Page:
As the Valedictorian for my class, I’d recount the past and inspire my colleagues for the years:
“Worlds coalesced as we all sought common ground for creating a better place for others to live in… No matter how fleeting our experiences may be, there is an overriding recognition that we are not powerless in effecting change… whether we are destined for Africa, Asia, Europe, Latin America or the Middle East, IIMC has given us the toolbox with which we can collectively work in creating another tag. We can each become agents of development.”
For the last few days in May, I lived in three worlds. My present state was Ghana. The memories of India were too moving to ignore. I also had my eyes on New York, where I would be moving to in a few weeks for my Graduate studies in Columbia University. Against all I knew and had to do, I could not focus entirely on the present at this time.
In June, I focused on work in Ghana, finalizing a documentary I was co-directing while in India.
I leave home and arrive in New York on July 28. The city welcomes me with an Indian taxi driver, a Ghanaian security guard at my dorm and a Rwandan suite-mate. How generous of this city to try to make me feel at home, I would think to myself. I would soon theorize that it was the city’s way of compensating me for a small room with no reception for me cellphone.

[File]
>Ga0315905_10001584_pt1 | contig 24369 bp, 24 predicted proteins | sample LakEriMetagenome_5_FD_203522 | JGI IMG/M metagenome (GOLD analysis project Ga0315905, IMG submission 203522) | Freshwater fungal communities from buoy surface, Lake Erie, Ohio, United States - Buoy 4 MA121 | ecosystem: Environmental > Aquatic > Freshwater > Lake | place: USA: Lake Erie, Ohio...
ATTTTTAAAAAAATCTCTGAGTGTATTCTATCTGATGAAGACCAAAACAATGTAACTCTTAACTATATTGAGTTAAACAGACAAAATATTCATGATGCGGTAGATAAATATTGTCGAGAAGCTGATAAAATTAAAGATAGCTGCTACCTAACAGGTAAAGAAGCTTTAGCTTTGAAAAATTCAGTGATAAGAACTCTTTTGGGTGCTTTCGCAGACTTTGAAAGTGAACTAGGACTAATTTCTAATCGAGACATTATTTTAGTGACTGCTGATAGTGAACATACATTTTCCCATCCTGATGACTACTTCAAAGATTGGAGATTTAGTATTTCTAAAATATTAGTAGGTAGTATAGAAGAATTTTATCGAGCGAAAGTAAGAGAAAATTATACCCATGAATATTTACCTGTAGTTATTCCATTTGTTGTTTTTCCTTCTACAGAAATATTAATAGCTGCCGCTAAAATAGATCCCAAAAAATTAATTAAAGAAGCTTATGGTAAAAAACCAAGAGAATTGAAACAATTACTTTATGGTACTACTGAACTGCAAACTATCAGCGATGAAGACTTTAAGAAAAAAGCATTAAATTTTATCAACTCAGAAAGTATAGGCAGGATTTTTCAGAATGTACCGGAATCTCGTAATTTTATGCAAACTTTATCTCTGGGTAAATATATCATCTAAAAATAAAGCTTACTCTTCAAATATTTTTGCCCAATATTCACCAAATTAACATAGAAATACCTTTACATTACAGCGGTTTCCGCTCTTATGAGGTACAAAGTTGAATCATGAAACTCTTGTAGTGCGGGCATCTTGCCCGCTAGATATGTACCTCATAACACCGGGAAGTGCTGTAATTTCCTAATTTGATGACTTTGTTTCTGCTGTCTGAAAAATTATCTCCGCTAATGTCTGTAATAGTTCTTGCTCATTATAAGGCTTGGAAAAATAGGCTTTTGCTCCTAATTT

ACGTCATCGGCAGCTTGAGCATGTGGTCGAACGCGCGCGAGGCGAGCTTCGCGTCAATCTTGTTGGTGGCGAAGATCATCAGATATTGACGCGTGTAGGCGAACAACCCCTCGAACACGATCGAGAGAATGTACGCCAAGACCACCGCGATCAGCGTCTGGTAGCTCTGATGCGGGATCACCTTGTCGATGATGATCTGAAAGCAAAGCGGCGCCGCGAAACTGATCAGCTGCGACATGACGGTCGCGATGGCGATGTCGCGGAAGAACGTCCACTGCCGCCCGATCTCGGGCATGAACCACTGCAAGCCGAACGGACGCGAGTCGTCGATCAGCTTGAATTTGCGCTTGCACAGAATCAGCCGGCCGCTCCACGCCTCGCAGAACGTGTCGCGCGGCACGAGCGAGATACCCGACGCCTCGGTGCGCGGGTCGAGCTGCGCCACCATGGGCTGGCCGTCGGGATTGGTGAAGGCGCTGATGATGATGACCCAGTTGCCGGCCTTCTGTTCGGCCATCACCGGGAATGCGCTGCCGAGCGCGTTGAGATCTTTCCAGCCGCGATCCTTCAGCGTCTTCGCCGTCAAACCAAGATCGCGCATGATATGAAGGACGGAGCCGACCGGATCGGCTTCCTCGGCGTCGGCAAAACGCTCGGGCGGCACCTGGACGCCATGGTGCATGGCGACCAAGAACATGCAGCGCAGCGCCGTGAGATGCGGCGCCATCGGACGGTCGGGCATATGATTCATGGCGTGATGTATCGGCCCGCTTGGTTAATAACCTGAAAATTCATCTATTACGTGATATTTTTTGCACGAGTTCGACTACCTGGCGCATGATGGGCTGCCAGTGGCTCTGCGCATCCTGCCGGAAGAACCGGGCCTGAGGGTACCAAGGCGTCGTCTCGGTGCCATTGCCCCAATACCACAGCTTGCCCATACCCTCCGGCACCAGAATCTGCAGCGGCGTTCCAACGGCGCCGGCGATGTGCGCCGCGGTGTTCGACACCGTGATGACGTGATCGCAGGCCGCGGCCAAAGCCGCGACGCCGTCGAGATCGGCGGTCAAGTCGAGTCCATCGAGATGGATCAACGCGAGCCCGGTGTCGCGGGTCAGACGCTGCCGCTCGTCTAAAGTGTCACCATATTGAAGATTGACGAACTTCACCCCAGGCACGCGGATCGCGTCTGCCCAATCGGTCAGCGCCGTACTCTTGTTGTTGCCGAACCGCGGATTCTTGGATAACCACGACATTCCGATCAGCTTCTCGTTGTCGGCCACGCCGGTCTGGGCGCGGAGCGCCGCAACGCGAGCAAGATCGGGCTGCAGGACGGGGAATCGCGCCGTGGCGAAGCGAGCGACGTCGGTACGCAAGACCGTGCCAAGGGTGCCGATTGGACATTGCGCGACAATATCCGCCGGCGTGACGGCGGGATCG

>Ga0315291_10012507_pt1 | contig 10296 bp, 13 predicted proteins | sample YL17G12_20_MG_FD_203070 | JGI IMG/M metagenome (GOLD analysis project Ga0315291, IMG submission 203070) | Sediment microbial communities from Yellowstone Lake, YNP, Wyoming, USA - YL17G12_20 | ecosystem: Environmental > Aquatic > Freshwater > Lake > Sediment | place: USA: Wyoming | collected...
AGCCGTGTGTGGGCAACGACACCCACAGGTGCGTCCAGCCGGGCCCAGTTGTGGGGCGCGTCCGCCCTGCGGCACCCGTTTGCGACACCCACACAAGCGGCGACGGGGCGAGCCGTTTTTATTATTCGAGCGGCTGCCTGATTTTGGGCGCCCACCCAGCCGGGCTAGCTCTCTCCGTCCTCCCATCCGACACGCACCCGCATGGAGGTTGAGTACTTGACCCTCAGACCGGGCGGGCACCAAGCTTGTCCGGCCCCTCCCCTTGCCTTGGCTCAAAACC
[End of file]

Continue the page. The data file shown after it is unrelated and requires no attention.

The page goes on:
On the same day, I would learn the difference between 362 and 632 by walking several blocks to the two apartments with those numbers just to figure out which one was mine. Yes, I lost my way after I decided to go take a walk around the University on my first day.
“This school would make you feel like an idiot”, a recent graduate of the school told me in preparation for semester. “Just take it easy”, he added.
“Learning by doing is the teaching method of choice. The city is our classroom; our classroom is your newsroom, and your work, our textbook… If you can cover what matters in Mott Haven with grace and acumen, you can cover just about anything your world will throw at you”, said my Reporting and Writing Professor in part of her introductory email to the class.
That email would become a guide. It will bring me close to what an Ivy League education is: speed, excellence, mistakes and inspiration. It’ll push every boundary I have known to hover around my potential.
August came with the heady days. I silently cried, cringed at my own progress and walked the early days of the month without a clear sense of how I’ll be making it.
The thing about Columbia is that we have this bunch of high-achievers who for the first time in their lives, are being told they suck. Not that we are not good, we are just being pushed to be better.
That’s my faint recollection of something a course mate once posted online. I wasn’t alone, I thought. It’s the next level indeed.